Wednesday, March 21, 2012

My Favorite Ways to Promote

Many of my readers are writers struggling to promote their brand and books as I do. Let me take a moment to share what I consider to be the two major tools in my promotional toolbox. They aren't unusual.

1. 500-700-word pieces.
2. Postcards.


Here's the sorta-rub with writing these articles. I've preached to writers for a decade that they should write solely for pay. I still believe that if you are writing a piece for a publication, and the point is to publish the piece, then hold out for pay. However, if you are writing to promote your book, copywriting services, or editing prowess, consider compensation for those short pieces as the form of future business and sales.

I advocated 700 words per day not long ago. That works well for most venues. Take a look at my news page to see some of these short pieces, and there are dozens more to come. Not only do they connect with a different readership at each source, spreading my reach, but they improve search rankings. Beats paying for advertising . . . and boy am I getting efficient at these brief pieces. Talk about stretching writing muscles. And I've made some fantastic new online friends.


I adore my postcards. They are crisp, informational, and eye-catching to readers. They are mailed in envelopes, handed out at group settings, and left on counters. I give them out like business cards. They've been mailed to everyone on my Christmas list. My parents give them out to their tax clients. Friends pass them out at work. The owner of my UPS store hands them out in the line at the grocery store. They are harder to lose.

Make them colorful. Don't save $10 by ordering black and white on one side. Order more than you think you need, and don't be too frugal handing them out. But I get the biggest rush when I hand them to someone and they can't take their eyes off the design - so make it pop.

What are your favorite ways to promote your business, your book, your services? Would love to hear them!


Civil War Horror (Sean McLachlan) said...

Those short pieces are great!
What company do you use to make your postcards or do you print them yourself?

Hope Clark said...


Vistaprint does my postcards, but I design them (don't use their designs), and this one was from a wedding template I elaborated on. My business cards come from I've also started making small posters (12 x 18) at Vistaprint for the bookstores I talk to.

Barbara Techel said...

Love the postcard idea. I use mine as business cards too - handing out every where I can. Also every time I get a book order I include at least two with the order. I leave behind at restaurants too - one just never knows where it will lead.


Diva Jefferson said...

Hope, I will admit, I REALLY love this blog tour. I have been receiving great feedback from readers and people who've never heard of me. They ask me the best questions and besides, I'm connecting with the authors who host me along the way. It's a great way to BE there as an author and promote your work. Readers love someone who is tangible.

The postcard idea sounds great! I will definitely try that out.

-Diva J.

Bagby said...

I had bookmarks printed with my novel's cover design on the front and, on the back, a one-sentence plot teaser and the URLs for my website and my publisher. It cost under $50 for several thousand. Many bookstores let me leave a stack by the register. And I included a bookmark in every book I signed at signings; people can keep using my bookmark--and flashing the title to fellow subway-riders, etc.--long after they're done reading my book.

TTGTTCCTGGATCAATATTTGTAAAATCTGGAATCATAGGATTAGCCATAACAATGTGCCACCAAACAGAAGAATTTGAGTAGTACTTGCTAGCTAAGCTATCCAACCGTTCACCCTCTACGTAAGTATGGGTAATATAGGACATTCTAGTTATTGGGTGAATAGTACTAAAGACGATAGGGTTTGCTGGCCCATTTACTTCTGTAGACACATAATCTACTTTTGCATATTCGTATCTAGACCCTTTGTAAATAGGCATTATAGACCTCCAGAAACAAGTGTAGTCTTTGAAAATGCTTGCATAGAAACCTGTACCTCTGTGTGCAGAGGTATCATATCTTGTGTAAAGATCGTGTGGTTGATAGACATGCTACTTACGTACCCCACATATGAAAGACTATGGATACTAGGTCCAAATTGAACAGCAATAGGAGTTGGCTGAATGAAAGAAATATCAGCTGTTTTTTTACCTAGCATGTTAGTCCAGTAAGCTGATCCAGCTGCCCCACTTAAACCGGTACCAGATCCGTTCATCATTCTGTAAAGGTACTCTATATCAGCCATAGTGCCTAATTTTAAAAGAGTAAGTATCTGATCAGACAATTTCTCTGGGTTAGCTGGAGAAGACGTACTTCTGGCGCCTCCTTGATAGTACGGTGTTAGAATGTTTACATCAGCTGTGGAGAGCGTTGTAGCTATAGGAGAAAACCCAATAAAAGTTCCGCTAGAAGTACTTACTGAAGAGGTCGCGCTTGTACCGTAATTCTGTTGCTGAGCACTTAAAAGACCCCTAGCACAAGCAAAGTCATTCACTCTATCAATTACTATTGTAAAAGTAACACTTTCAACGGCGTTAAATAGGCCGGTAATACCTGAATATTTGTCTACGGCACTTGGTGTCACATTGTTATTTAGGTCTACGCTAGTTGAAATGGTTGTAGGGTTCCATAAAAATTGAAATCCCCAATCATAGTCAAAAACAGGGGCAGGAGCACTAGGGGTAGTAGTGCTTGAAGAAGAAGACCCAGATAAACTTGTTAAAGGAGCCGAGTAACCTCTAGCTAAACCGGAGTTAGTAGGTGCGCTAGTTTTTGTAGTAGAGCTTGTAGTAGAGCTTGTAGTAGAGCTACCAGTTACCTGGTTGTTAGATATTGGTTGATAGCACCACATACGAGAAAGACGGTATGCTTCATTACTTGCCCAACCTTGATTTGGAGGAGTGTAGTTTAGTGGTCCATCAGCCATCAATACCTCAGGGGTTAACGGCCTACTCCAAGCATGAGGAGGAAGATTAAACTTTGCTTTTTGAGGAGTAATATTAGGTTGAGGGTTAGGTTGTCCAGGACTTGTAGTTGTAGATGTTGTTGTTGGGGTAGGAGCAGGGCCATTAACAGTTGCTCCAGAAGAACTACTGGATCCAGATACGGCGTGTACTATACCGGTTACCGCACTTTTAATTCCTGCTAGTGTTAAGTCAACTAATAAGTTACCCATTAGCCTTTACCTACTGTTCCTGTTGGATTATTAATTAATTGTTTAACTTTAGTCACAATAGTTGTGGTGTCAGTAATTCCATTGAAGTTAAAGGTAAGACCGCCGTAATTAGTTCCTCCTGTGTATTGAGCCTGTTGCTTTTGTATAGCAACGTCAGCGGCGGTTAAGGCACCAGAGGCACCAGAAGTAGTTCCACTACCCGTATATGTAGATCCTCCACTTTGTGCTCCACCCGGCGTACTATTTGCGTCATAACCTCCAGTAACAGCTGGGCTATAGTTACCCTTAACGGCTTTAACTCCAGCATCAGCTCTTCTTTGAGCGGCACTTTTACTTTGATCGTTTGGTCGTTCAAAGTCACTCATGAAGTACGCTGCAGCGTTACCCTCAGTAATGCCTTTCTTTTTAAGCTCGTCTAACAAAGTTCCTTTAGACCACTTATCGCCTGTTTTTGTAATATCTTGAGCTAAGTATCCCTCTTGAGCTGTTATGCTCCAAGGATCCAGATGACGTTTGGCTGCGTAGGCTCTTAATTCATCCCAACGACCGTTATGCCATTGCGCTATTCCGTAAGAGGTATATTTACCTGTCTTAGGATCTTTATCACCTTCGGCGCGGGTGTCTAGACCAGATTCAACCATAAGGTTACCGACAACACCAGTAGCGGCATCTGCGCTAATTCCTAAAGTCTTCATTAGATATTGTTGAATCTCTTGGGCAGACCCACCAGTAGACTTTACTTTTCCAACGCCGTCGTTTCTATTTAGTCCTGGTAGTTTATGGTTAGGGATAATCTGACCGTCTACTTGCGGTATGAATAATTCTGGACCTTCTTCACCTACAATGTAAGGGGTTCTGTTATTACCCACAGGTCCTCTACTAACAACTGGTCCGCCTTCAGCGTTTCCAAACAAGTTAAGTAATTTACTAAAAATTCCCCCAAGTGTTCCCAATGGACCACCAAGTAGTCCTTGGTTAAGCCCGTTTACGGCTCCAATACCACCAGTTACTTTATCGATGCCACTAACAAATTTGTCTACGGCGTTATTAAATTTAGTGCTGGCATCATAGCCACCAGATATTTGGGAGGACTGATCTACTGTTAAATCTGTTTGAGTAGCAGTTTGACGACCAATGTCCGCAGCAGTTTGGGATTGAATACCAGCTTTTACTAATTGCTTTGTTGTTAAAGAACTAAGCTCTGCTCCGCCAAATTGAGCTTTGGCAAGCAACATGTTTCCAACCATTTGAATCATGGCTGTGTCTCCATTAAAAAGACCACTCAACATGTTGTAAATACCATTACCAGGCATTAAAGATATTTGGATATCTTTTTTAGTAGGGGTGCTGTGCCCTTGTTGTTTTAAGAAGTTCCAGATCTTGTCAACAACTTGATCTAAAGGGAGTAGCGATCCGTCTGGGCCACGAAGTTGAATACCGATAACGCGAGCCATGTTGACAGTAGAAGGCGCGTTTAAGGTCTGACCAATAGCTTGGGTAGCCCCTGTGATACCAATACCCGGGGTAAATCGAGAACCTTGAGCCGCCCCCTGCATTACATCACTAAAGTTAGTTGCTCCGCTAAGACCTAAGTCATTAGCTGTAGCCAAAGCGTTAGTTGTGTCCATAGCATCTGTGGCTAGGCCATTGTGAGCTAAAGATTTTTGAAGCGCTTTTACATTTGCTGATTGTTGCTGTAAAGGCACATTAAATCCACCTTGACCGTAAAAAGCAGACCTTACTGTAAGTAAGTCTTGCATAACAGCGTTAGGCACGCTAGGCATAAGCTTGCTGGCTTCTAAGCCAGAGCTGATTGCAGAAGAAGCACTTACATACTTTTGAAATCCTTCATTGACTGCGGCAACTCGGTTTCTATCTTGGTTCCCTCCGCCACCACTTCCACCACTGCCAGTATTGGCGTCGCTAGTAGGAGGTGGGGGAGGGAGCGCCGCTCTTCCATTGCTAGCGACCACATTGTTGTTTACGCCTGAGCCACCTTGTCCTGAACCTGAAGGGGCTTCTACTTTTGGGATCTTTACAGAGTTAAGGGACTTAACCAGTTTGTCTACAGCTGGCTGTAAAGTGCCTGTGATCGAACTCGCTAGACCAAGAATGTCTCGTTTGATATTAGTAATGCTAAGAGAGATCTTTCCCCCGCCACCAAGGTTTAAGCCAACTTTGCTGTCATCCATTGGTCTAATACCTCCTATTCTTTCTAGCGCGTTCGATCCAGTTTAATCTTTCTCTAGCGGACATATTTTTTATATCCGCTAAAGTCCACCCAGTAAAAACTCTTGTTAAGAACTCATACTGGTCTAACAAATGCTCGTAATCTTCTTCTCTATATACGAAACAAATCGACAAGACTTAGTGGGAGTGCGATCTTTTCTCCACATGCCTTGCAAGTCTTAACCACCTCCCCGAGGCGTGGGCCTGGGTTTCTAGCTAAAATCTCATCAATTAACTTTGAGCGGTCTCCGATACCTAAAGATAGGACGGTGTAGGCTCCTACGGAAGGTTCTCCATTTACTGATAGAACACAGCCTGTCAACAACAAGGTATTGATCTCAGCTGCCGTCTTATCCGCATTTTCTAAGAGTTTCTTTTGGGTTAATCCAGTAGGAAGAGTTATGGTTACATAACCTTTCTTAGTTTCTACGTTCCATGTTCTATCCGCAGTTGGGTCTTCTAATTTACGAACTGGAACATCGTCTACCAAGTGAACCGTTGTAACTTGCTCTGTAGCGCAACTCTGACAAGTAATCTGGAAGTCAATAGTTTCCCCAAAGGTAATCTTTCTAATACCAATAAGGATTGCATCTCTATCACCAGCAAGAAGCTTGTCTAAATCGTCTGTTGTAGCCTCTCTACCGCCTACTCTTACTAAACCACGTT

Jenny Dreadful said...

Wonderful blog - I've been scrolling through your posts and found so much!

I do have a question - I had a chapbook of poetry published by an independent press - and I really want to promote myself. I'm thinking of donating copies to libraries and leaving copies placed all over town. I've tried contacting bookstores - it's usually hit or miss (more miss). Do you have any suggestions? It's my first published collection in print - thought I know it's a lowly chapbook. Hate to let it languish!

Thanks so much,
-Jenny Rossi

Hope Clark said...


If you give away copies of your book, you are telling people that's all the respect it deserves. Be particular where you give away your books. Libraries have budgets to buy books. Everybody doesn't read chapbooks so leaving them all over the place is poor marketing. Where do people meet who appreciate the arts? Coffee shops, museum gift shops, college campuses, libraries, classrooms, writing clubs. I don't know the gist of your chapbook, so I can't take it much further.

Another thing, the chapbook has a book and hopefully a website/blog. You should never mention your book generically. It has a name and a home. Speak of it often. If you want to leave things all over town or in bookstores, have phenomenal artsy postcards done up that are eye-catching. Give them to those you trust so they can pass them out.

Have an event and contact the media and schools and everyone I mentioned above.I know the bookstores are hard. I HATE dealing with bookstores.They can be so dang cheap. But at least they can be venues for readings. But take it further than a reading. Maybe have finger food. Invite someone to provide music. Treat it like an event and get the bookstore to promote it to their people.

Women's clubs, churches, book fairs, arts festivals. And don't forget to partner with others of your kind and do a joint session to make more noise!

Enter it in contests. Build attention one teeny step at a time. And write the second one. The first book rarely makes a name for a writer. It's the slow and steady trickle efforts
over time that do.

Hope that helps you a bit.